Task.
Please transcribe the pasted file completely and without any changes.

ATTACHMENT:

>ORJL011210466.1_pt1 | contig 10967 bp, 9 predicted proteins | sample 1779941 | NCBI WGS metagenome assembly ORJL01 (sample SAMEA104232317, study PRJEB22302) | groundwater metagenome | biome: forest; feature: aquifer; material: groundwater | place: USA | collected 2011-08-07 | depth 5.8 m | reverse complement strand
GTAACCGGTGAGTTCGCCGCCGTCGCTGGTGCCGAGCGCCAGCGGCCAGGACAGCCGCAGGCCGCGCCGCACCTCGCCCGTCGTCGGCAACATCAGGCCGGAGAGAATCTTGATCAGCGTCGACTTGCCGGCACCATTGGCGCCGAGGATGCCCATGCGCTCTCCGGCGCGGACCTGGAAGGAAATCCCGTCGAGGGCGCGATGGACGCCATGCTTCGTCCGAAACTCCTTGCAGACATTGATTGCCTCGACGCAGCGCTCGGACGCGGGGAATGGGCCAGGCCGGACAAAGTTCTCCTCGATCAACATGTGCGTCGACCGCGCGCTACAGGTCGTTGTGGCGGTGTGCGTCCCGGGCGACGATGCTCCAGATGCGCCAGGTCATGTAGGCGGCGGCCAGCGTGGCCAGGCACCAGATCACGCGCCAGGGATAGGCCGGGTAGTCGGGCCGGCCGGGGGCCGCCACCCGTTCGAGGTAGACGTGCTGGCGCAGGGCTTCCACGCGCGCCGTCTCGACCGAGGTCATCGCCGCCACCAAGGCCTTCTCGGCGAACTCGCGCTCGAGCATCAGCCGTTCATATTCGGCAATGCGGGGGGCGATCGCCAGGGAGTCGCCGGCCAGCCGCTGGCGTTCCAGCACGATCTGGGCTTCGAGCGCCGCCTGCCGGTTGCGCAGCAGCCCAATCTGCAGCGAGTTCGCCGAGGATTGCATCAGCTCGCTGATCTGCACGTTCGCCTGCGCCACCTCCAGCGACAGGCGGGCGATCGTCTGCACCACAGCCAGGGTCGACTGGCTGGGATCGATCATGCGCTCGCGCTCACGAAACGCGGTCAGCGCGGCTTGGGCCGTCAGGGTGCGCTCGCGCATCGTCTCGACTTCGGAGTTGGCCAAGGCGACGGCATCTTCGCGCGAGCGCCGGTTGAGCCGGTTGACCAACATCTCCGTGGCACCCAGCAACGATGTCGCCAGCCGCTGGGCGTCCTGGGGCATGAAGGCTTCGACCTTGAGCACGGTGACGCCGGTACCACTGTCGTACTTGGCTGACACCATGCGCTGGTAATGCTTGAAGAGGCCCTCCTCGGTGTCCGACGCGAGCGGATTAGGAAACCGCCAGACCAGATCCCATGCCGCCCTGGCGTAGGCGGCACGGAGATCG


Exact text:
>ORJL011210466.1_pt1 | contig 10967 bp, 9 predicted proteins | sample 1779941 | NCBI WGS metagenome assembly ORJL01 (sample SAMEA104232317, study PRJEB22302) | groundwater metagenome | biome: forest; feature: aquifer; material: groundwater | place: USA | collected 2011-08-07 | depth 5.8 m | reverse complement strand
GTAACCGGTGAGTTCGCCGCCGTCGCTGGTGCCGAGCGCCAGCGGCCAGGACAGCCGCAGGCCGCGCCGCACCTCGCCCGTCGTCGGCAACATCAGGCCGGAGAGAATCTTGATCAGCGTCGACTTGCCGGCACCATTGGCGCCGAGGATGCCCATGCGCTCTCCGGCGCGGACCTGGAAGGAAATCCCGTCGAGGGCGCGATGGACGCCATGCTTCGTCCGAAACTCCTTGCAGACATTGATTGCCTCGACGCAGCGCTCGGACGCGGGGAATGGGCCAGGCCGGACAAAGTTCTCCTCGATCAACATGTGCGTCGACCGCGCGCTACAGGTCGTTGTGGCGGTGTGCGTCCCGGGCGACGATGCTCCAGATGCGCCAGGTCATGTAGGCGGCGGCCAGCGTGGCCAGGCACCAGATCACGCGCCAGGGATAGGCCGGGTAGTCGGGCCGGCCGGGGGCCGCCACCCGTTCGAGGTAGACGTGCTGGCGCAGGGCTTCCACGCGCGCCGTCTCGACCGAGGTCATCGCCGCCACCAAGGCCTTCTCGGCGAACTCGCGCTCGAGCATCAGCCGTTCATATTCGGCAATGCGGGGGGCGATCGCCAGGGAGTCGCCGGCCAGCCGCTGGCGTTCCAGCACGATCTGGGCTTCGAGCGCCGCCTGCCGGTTGCGCAGCAGCCCAATCTGCAGCGAGTTCGCCGAGGATTGCATCAGCTCGCTGATCTGCACGTTCGCCTGCGCCACCTCCAGCGACAGGCGGGCGATCGTCTGCACCACAGCCAGGGTCGACTGGCTGGGATCGATCATGCGCTCGCGCTCACGAAACGCGGTCAGCGCGGCTTGGGCCGTCAGGGTGCGCTCGCGCATCGTCTCGACTTCGGAGTTGGCCAAGGCGACGGCATCTTCGCGCGAGCGCCGGTTGAGCCGGTTGACCAACATCTCCGTGGCACCCAGCAACGATGTCGCCAGCCGCTGGGCGTCCTGGGGCATGAAGGCTTCGACCTTGAGCACGGTGACGCCGGTACCACTGTCGTACTTGGCTGACACCATGCGCTGGTAATGCTTGAAGAGGCCCTCCTCGGTGTCCGACGCGAGCGGATTAGGAAACCGCCAGACCAGATCCCATGCCGCCCTGGCGTAGGCGGCACGGAGATCG